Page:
Meghan: What’s the best piece of feedback you’ve ever received? What’s the worst?

Thomas S. Gunther: I certainly love praise. Flattery will get you everywhere. But truly, the best feedback I’ve ever gotten has come from Clark Roberts. Not only because he’s, on more than one occasion, taken the time to say why he liked my work, but because I like his work. Getting feedback from another writer, particularly from one I admire, is a compliment. And, it’s encouraging. I love that I’ve come to be friends with several other writers in my field. There is a certain camaraderie. As far as the worst feedback is concerned, well, let’s just say crickets are the worst critics.

Thomas S. Gunther enjoys reading and writing fiction of all kinds, though he is partial to horror. Like the original American horror writer, Edger Allen Poe, he favors the short story over longer works, though he is currently working on a novel (or two), as well. Besides writing fiction, he is also a columnist for the new ezine, Terror Tract. During the summer months, he is employed as an aquatic transfer engineer on a tree farm, but also works as a writer/editor for occasional private clients. While his parents had hoped he would pursue his artistic talents, he chose to draw with words instead, having been inspired by various writers, including but not limited to, Jack London, Harlan Ellison, John Lindqvist, and Clive Barker. In turn, his work may be described as being a mix of brutality, dark humor, and the macabre. Several of his short stories have made it into print within the pages of various anthologies with indie publishers. When not working or writing, Thomas S. Gunther spends his days helping his beautiful wife around their home in Kalamazoo, MI, making sure the dog doesn’t eat the youngest grandson, eat the flowers, or dig up the cats buried in the backyard.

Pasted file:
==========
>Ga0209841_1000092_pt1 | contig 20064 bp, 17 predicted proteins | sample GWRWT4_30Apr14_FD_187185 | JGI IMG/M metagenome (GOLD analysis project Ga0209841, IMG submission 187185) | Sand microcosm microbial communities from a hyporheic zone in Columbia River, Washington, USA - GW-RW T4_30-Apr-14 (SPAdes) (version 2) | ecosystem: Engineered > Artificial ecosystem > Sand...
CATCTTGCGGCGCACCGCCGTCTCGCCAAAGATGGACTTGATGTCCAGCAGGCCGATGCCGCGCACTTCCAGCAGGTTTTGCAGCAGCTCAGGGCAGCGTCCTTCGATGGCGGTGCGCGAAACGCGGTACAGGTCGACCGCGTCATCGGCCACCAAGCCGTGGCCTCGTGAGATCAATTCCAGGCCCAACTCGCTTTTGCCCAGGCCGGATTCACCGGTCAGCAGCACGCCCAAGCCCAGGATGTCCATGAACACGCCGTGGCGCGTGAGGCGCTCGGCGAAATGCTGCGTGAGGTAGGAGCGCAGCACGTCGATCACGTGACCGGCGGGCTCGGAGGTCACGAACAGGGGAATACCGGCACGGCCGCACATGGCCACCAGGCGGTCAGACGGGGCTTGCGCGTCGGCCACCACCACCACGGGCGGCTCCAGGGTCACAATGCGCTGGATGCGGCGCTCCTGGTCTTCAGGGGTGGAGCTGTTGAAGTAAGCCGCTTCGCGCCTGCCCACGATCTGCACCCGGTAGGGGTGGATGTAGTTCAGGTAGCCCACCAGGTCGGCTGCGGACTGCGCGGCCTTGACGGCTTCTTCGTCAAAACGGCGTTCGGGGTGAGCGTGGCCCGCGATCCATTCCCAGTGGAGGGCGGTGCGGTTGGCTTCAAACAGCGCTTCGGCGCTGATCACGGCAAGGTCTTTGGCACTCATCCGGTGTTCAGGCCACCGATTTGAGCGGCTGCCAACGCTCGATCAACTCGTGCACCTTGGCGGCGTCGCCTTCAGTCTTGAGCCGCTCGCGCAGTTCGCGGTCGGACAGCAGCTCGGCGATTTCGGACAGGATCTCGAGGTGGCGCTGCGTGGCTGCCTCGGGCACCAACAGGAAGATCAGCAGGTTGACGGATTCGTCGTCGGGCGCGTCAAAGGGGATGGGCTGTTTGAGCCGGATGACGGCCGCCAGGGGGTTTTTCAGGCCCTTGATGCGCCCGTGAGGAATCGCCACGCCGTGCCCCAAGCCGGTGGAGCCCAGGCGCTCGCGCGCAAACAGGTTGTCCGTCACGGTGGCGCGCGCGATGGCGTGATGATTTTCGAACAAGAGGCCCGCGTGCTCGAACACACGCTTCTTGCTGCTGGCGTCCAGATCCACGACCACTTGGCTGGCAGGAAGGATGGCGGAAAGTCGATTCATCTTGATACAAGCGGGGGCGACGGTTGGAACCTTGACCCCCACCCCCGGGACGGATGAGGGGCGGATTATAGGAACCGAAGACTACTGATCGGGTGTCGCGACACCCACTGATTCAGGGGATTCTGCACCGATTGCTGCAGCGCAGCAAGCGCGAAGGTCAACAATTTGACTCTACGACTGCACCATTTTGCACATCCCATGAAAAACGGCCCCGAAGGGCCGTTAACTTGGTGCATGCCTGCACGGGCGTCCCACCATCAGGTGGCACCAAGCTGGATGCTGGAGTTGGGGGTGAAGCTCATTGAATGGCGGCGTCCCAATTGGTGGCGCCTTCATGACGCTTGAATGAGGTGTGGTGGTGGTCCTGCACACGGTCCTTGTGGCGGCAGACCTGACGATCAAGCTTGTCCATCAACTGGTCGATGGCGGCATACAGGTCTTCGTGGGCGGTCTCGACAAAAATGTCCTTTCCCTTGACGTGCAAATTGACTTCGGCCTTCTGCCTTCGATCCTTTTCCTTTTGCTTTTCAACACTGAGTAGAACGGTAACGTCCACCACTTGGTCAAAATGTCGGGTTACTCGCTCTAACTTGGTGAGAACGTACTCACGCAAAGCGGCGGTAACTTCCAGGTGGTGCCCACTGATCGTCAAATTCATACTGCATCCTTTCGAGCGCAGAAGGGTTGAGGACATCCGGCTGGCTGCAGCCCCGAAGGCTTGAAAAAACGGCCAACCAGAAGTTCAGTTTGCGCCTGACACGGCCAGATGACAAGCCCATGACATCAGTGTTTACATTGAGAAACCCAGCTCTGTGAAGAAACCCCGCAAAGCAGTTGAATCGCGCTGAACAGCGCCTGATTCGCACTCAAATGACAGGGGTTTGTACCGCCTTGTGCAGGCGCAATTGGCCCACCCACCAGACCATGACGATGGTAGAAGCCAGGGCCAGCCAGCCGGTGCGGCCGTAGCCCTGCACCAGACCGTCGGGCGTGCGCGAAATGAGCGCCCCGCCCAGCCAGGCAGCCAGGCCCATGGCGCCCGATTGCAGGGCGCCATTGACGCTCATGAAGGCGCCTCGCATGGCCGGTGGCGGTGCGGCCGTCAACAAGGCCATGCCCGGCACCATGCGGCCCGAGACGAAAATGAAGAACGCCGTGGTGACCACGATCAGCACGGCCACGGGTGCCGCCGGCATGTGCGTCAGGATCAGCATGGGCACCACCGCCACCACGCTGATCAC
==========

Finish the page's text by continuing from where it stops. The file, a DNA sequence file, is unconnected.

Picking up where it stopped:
Website ** Blog

Halloween Extravaganza: INTERVIEW: Kristopher Rufty

Meghan: Hey, Krist!! Welcome to Meghan’s House of Books. It’s fantastic to have you back on the Halloween Extravaganza. It’s been awhile since we sat down together. What’s been going on since we last spoke?

Kristopher Rufty: Took an extended break for a while to be a dad to my three children. We’ve had a difficult two years but are finally getting through it. Back to writing, putting a new life together, and rebuilding. It’s been a long, trying journey to get to this point, but we’re finally here.

Meghan: Who are you outside of writing?

Kristopher Rufty: A simple guy, really. I mostly spend all my time with my children—taking them to school, appointments, and events. Making sure supper is cooked. I also play music, watch a lot of movies when I can (which doesn’t happen often), and sleep.

Meghan: How do you feel about friends and close relatives reading your work?